Comparing Ruth Bader Ginsburg and the Book of Ruth

MIDDLE ISRAEL: Throughout her life, then, and in all respects, RBG followed in the original Ruth’s footsteps; in all respects, that is, except one.

US SUPREME COURT Justice Ruth Bader Ginsburg, delivers remarks during a discussion hosted by the Georgetown University Law Center in Washington in 2019. (photo credit: REUTERS/SARAH SILBIGER)
US SUPREME COURT Justice Ruth Bader Ginsburg, delivers remarks during a discussion hosted by the Georgetown University Law Center in Washington in 2019.
The two scenes seemed taken from inverted books.

One, in Washington’s velvet walled Kennedy Center, was about 2,300 Americans’ standing ovation for a petit octogenarian named Ruth, who in the daytime defended them in court, and that evening entertained them as the operatic snob Duchess Krakenthorp.
The other scene was set in a wheat field outside biblical Bethlehem, where another Ruth was ambling “behind the reapers,” collecting the harvesters’ leftovers while personifying the powerless other: a stranger among natives, a pauper among landlords, a woman among men.
And yet in all respects – all, that is, except one – the Second Book of Ruth was the first one’s sequel.
FIRST, the original Book of Ruth is a subversive tale of feminine empowerment in which women first endure the hardships that their men did not survive, and then proceed to control the plot, even while men control households, set society’s norms and populate its courts.
Ruth Bader Ginsburg (RBG) was not born into a time nearly as chauvinistic as the Bible’s, but she did personally experience the sex discrimination she later helped undo.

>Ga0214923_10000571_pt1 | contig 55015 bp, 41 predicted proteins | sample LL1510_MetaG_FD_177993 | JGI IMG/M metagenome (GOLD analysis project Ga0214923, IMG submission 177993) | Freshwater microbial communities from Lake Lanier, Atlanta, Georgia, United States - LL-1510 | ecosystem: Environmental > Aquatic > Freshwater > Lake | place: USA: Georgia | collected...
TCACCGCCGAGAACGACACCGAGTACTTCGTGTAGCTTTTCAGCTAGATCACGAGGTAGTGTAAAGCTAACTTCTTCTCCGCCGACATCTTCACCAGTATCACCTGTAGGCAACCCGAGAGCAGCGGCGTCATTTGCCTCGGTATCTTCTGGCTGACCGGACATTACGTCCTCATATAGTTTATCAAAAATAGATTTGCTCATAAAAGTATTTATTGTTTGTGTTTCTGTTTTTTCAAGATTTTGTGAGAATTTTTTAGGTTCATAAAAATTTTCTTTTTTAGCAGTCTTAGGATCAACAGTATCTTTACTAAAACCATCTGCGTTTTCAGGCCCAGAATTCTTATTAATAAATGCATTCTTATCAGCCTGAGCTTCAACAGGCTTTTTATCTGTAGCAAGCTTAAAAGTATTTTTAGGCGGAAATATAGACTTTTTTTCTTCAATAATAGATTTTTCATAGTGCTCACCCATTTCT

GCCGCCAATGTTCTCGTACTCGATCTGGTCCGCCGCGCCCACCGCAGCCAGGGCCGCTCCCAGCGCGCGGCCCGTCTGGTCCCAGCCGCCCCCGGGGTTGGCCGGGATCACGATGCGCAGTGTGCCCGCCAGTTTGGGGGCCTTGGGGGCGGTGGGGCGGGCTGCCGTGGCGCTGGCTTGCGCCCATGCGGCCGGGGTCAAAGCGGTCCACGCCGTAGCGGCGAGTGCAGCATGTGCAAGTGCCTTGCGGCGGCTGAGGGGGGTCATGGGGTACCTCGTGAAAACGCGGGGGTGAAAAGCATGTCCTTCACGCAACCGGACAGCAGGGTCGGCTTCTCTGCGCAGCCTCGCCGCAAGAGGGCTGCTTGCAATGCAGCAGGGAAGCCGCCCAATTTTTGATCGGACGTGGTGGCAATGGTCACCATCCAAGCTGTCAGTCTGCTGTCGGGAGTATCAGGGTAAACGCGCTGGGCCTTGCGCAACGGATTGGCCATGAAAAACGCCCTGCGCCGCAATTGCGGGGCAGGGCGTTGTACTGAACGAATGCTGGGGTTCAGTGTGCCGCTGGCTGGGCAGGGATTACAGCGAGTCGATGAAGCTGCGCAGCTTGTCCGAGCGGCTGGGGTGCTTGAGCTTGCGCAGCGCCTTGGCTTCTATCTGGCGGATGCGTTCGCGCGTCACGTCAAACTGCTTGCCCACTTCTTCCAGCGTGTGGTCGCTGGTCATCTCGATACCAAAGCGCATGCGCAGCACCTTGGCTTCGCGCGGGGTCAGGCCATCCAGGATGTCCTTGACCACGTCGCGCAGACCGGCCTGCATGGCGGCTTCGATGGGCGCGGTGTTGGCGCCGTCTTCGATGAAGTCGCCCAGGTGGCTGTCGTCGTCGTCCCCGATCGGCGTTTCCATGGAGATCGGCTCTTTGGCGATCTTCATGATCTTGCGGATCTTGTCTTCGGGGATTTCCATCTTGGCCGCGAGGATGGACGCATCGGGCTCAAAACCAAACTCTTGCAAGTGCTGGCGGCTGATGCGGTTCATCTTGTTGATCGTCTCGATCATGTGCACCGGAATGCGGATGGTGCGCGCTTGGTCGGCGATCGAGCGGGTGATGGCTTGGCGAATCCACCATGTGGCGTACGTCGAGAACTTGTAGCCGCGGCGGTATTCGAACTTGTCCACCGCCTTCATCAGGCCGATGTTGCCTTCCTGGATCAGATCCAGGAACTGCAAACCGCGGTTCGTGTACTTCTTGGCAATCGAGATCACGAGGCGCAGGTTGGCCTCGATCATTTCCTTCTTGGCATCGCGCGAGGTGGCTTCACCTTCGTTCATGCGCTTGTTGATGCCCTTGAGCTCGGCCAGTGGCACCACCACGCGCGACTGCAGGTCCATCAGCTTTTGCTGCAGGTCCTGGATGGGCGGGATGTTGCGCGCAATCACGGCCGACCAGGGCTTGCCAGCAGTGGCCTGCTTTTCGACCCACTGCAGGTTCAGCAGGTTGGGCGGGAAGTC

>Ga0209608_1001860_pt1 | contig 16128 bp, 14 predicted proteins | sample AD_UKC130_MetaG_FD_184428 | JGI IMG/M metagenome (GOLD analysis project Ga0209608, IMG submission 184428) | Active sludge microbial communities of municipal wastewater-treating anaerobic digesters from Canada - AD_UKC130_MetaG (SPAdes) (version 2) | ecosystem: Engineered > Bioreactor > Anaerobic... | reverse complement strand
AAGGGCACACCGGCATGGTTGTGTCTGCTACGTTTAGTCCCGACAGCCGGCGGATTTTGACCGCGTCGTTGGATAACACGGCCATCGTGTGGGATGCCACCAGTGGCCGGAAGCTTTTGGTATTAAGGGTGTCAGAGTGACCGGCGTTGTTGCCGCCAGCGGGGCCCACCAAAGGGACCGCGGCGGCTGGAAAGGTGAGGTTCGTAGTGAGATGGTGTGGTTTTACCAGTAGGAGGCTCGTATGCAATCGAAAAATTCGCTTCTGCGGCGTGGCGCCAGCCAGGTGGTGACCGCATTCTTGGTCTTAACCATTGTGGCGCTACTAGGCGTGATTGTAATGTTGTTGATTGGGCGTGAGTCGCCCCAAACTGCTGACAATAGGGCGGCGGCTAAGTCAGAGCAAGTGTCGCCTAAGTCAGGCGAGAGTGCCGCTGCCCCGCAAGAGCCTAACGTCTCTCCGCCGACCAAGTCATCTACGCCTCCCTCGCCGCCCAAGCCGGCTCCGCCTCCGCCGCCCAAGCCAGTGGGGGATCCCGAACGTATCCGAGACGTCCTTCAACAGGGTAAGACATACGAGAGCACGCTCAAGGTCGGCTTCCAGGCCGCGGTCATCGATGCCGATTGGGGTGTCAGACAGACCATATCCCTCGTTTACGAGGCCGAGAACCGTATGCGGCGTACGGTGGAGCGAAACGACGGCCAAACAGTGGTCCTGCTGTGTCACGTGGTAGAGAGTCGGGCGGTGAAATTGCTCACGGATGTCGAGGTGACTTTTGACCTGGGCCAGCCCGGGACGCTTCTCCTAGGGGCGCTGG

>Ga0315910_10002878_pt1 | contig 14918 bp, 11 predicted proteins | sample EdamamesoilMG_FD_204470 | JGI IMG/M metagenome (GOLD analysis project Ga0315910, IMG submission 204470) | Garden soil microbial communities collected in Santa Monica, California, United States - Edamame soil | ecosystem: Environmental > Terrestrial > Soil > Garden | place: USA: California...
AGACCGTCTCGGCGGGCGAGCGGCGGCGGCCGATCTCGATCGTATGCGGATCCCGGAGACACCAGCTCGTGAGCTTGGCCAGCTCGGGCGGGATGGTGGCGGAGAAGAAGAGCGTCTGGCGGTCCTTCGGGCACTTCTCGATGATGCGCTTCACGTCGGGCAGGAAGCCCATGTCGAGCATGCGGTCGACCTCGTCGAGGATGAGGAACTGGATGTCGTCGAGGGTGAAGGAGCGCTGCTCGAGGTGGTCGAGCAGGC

The jurist who became Columbia University’s first tenured female professor of law was initially rejected by multiple law firms that would not hire a woman.
In her struggles for the American Civil Liberties’ Union, RBG exposed gender discrimination in, for instance, the way financial estates were written in Idaho; the way the military underpaid men in its widowers’ benefits; or the way Oklahoma set different drinking ages for women and men.
Winning five of six cases at the Supreme Court, she led it to agree that the 14th Amendment of 1868, which guaranteed legal equality, must regard not only race but also gender.
Obviously, RBG’s agenda – and impact – transcended women’s rights.
Like the first Book of Ruth – a pastoral idyll in which villagers treat a foreigner with justice, kindness and generosity – she ruled that a court which had terminated a mother’s parental rights must pay her court fees, because she was poor.
Like the first Book of Ruth, whose main theme is an immigrant’s acceptance, RBG was part of the 5-4 majority that blocked President Donald Trump’s deportation of illegal immigrants’ children.
Lastly, RBG emulated the original Ruth not only in her universal feminism and compassion, but also in her tribal solidarity and faith.
RAISED IN wartime Brooklyn, where her family attended a conservative synagogue, RBG went to Jewish summer camps and even functioned there as a religious leader, an inclination she later lost as she drifted away from observance. Still, RBG clung to her identity, both reflexively and consciously.